n n n Over naturals , a + b = c ===> n < 3 | abc = 0 .Or equivalently , a power can be split into 2 like powers only in a trivial case or if the power is at most a square .

The Fermat-Wiles Theorem was formerly known as Fermat's Last Theorem , and is distinguished from Fermat's Theorem , formerly known as Fermat's Little Theorem .

The Fermat-Wiles Theorem was the long-sought goal of an enterprise which
turned into one of the most productive in the history of mathematics .

If Fermat had a proof of the Fermat-Wiles Theorem , it was lost .

In 1994 , Andrew Wiles proved it after seven years of brilliant work ,
constructing the last part of an incredibly elaborate edifice
incorporating centuries of work by other mathematicians .

Ironically , Fermat's Theorem is of far more day-to-day use in research
and computation in number theory than the Fermat-Wiles Theorem .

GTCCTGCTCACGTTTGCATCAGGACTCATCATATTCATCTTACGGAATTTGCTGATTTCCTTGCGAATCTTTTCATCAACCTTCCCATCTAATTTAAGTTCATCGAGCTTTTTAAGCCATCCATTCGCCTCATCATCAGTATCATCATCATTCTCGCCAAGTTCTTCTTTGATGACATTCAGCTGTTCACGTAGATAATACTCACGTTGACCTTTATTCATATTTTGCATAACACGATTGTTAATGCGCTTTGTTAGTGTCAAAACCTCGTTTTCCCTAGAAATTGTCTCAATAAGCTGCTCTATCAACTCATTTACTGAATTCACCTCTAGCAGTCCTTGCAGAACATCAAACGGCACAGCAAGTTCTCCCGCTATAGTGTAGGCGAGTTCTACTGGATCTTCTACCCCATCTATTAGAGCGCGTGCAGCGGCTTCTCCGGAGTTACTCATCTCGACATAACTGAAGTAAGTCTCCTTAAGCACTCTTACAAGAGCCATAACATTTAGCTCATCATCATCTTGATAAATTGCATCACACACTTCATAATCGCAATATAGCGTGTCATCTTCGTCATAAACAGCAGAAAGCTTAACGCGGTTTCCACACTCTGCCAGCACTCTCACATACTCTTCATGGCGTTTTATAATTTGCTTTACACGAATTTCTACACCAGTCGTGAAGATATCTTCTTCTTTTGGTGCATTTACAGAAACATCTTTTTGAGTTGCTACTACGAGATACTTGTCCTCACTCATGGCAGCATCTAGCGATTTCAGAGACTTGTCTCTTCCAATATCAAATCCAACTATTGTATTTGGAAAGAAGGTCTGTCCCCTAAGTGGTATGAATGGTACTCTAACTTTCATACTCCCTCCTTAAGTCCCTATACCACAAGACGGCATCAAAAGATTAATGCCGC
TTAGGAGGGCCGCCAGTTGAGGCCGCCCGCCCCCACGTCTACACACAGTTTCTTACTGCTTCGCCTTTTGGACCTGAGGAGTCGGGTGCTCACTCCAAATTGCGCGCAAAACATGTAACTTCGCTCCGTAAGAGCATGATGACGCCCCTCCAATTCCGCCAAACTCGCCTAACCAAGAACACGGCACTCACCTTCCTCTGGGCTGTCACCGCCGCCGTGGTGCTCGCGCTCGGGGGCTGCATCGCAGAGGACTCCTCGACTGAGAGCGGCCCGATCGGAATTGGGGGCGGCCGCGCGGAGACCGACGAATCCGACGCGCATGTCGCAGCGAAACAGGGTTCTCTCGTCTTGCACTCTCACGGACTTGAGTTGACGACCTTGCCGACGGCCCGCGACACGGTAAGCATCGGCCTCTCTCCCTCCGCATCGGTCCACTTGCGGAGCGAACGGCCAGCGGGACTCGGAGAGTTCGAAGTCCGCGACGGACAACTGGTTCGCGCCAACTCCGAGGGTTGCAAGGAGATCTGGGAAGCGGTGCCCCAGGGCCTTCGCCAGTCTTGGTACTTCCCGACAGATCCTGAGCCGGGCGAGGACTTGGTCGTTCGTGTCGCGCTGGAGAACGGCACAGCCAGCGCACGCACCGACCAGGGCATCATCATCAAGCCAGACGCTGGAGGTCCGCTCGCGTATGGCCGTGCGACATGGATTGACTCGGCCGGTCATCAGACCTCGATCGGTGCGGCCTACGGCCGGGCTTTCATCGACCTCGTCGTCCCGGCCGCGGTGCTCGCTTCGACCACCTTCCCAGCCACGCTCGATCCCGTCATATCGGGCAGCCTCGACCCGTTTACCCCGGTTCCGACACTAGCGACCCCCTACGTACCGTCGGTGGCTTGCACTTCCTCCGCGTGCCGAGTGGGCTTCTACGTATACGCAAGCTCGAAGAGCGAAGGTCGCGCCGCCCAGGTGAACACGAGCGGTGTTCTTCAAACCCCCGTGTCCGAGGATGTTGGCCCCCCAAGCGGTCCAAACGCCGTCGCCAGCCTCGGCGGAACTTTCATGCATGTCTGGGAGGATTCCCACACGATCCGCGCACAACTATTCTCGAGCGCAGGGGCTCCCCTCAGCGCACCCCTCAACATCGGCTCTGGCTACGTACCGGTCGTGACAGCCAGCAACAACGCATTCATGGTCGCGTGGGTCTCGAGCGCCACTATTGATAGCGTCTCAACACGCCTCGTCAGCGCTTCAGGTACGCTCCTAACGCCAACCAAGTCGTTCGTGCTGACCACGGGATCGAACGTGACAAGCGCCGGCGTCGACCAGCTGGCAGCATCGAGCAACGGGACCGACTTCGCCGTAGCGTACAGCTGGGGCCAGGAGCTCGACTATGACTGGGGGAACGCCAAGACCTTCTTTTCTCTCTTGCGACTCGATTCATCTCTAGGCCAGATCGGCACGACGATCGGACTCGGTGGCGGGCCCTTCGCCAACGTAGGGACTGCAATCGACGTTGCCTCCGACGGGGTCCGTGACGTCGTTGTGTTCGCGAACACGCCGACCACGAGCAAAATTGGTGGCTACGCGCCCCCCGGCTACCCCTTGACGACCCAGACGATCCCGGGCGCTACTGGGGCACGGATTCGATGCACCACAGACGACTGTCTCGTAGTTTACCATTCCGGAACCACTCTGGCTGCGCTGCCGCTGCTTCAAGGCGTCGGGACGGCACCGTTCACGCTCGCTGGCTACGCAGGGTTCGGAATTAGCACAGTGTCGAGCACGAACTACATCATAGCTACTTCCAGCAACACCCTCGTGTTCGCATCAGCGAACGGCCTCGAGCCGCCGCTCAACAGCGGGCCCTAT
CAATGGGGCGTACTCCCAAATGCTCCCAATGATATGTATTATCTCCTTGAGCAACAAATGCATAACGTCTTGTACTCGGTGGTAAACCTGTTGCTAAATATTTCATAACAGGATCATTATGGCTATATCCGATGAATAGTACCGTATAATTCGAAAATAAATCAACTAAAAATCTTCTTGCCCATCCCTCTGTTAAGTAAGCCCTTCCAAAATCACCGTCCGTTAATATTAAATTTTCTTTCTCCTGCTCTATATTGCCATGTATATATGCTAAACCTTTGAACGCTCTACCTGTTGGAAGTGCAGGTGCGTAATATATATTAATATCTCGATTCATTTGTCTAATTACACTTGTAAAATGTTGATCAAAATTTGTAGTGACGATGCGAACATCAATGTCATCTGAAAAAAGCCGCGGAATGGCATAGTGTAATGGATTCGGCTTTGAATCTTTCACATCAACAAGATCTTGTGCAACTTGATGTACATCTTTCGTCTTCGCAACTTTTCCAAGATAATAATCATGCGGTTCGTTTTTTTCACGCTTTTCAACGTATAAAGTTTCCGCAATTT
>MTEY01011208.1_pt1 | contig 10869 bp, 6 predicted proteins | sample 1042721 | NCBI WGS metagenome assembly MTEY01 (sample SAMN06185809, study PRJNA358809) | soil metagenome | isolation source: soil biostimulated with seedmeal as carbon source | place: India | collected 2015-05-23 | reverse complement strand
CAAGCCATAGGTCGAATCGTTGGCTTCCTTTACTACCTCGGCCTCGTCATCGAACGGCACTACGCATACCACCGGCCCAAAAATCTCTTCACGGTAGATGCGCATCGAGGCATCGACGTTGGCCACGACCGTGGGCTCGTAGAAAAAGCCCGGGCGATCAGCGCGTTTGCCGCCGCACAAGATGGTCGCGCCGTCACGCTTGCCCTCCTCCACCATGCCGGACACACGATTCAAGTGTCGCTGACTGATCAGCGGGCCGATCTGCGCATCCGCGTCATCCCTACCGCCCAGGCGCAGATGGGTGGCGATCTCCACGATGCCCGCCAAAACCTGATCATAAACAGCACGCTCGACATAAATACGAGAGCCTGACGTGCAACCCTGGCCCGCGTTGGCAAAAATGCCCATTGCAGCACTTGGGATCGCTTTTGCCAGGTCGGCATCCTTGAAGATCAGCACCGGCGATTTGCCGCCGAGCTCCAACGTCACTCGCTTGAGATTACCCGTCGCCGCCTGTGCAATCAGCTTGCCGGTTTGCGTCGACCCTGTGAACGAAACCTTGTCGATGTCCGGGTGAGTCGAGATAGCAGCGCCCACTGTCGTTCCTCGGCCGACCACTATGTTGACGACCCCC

Wiles' proof culminates a search for answers to some very natural
questions , questions which often occur to very young children ,
including Wiles , who became interested when 10 years old .

If you have a line of 23 marbles , can you split them into 2 lines ?

Can you split a first power into 2 first powers ?

Of course .

If you have 23 coins , you can divide them into a pile of 12 coins and a
pile of 11 coins .

Such a split can easily be done , typically in many ways .

If you have a square of toy soldiers ,
can you split them into 2 squares ?

Only sometimes .

What about a cube into 2 cubes ?

A fourth power into 2 fourth powers ?

Wiles proved that no power higher than a square can be split into 2 like
powers .

Walter Nissen

2008-01-28